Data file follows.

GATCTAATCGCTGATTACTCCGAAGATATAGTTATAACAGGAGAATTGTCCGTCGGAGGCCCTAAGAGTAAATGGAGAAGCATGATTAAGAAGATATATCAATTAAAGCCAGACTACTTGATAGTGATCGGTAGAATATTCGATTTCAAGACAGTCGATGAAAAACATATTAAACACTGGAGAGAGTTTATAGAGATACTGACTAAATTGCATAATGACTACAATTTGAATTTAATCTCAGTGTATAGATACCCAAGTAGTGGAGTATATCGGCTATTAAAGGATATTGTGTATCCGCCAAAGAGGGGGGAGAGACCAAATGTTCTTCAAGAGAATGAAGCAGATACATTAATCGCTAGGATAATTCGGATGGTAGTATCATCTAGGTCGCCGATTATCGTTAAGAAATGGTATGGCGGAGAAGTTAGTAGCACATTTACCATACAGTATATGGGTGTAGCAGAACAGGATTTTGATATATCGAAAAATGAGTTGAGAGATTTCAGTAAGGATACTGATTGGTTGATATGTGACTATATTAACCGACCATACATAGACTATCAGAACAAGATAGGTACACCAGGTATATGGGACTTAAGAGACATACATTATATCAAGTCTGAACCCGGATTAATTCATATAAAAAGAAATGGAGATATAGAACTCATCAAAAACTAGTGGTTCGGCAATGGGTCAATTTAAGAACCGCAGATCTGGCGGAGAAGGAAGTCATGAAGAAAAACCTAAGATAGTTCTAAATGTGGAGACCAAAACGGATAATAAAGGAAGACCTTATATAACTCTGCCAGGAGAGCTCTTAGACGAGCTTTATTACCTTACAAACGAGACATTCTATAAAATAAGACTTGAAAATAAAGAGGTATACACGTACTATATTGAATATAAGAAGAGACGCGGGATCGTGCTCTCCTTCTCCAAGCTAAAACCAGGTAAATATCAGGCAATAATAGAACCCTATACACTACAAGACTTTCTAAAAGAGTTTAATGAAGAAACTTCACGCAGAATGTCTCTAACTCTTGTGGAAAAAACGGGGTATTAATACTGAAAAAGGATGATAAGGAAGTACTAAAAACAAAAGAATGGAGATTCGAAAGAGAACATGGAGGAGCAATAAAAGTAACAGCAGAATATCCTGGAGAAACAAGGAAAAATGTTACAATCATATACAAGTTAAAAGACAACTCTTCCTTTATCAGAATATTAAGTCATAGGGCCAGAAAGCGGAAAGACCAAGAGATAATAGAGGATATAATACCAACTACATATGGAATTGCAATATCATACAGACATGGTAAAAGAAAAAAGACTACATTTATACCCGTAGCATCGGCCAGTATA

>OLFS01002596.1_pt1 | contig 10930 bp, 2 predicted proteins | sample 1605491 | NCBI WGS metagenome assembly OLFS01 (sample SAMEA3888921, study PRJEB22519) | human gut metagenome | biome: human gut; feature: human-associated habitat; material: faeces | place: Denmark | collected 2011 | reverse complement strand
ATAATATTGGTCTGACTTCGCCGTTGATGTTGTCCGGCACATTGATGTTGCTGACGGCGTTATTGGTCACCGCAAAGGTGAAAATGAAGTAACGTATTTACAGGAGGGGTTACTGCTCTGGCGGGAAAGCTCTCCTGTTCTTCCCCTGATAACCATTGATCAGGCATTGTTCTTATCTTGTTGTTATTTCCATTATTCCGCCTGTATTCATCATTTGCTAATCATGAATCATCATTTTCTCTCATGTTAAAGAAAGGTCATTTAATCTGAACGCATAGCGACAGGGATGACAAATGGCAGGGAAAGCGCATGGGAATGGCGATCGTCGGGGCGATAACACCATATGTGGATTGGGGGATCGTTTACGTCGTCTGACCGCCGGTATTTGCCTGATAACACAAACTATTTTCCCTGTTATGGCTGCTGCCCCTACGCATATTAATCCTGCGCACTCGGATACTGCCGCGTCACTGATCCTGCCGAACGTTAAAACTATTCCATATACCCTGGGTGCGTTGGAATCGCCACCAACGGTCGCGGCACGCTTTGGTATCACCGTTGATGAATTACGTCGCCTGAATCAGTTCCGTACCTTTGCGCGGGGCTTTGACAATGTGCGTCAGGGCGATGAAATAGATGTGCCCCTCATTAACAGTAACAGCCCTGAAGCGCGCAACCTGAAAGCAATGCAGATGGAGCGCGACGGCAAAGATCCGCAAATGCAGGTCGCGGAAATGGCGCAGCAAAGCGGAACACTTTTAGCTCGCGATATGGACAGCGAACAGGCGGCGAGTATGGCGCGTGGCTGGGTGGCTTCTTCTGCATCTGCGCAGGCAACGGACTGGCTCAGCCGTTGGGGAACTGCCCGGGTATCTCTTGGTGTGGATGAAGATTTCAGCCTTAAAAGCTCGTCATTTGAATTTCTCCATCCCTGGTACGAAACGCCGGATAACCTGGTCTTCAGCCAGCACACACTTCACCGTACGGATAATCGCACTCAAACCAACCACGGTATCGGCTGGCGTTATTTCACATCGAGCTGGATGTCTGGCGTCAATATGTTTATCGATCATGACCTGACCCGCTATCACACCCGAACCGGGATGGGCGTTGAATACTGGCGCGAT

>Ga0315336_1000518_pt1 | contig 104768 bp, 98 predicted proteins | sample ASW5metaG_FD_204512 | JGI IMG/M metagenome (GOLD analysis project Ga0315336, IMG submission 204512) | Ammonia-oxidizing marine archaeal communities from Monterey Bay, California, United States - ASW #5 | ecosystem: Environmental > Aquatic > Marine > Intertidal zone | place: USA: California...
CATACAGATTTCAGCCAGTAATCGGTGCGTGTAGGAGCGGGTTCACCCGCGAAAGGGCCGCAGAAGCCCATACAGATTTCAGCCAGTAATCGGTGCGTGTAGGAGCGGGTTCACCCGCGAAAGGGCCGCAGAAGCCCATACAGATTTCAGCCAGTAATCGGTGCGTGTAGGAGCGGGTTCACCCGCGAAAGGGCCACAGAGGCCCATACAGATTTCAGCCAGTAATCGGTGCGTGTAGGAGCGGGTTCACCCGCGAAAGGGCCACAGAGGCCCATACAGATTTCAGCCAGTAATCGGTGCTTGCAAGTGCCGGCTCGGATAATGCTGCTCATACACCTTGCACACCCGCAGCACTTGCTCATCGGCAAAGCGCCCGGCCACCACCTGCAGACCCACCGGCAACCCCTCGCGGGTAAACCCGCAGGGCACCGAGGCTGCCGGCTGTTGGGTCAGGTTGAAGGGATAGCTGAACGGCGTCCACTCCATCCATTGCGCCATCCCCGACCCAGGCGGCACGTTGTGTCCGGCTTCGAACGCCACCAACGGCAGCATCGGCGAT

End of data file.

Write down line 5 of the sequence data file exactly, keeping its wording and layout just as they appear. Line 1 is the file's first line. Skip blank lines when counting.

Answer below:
CATACAGATTTCAGCCAGTAATCGGTGCGTGTAGGAGCGGGTTCACCCGCGAAAGGGCCGCAGAAGCCCATACAGATTTCAGCCAGTAATCGGTGCGTGTAGGAGCGGGTTCACCCGCGAAAGGGCCGCAGAAGCCCATACAGATTTCAGCCAGTAATCGGTGCGTGTAGGAGCGGGTTCACCCGCGAAAGGGCCACAGAGGCCCATACAGATTTCAGCCAGTAATCGGTGCGTGTAGGAGCGGGTTCACCCGCGAAAGGGCCACAGAGGCCCATACAGATTTCAGCCAGTAATCGGTGCTTGCAAGTGCCGGCTCGGATAATGCTGCTCATACACCTTGCACACCCGCAGCACTTGCTCATCGGCAAAGCGCCCGGCCACCACCTGCAGACCCACCGGCAACCCCTCGCGGGTAAACCCGCAGGGCACCGAGGCTGCCGGCTGTTGGGTCAGGTTGAAGGGATAGCTGAACGGCGTCCACTCCATCCATTGCGCCATCCCCGACCCAGGCGGCACGTTGTGTCCGGCTTCGAACGCCACCAACGGCAGCATCGGCGAT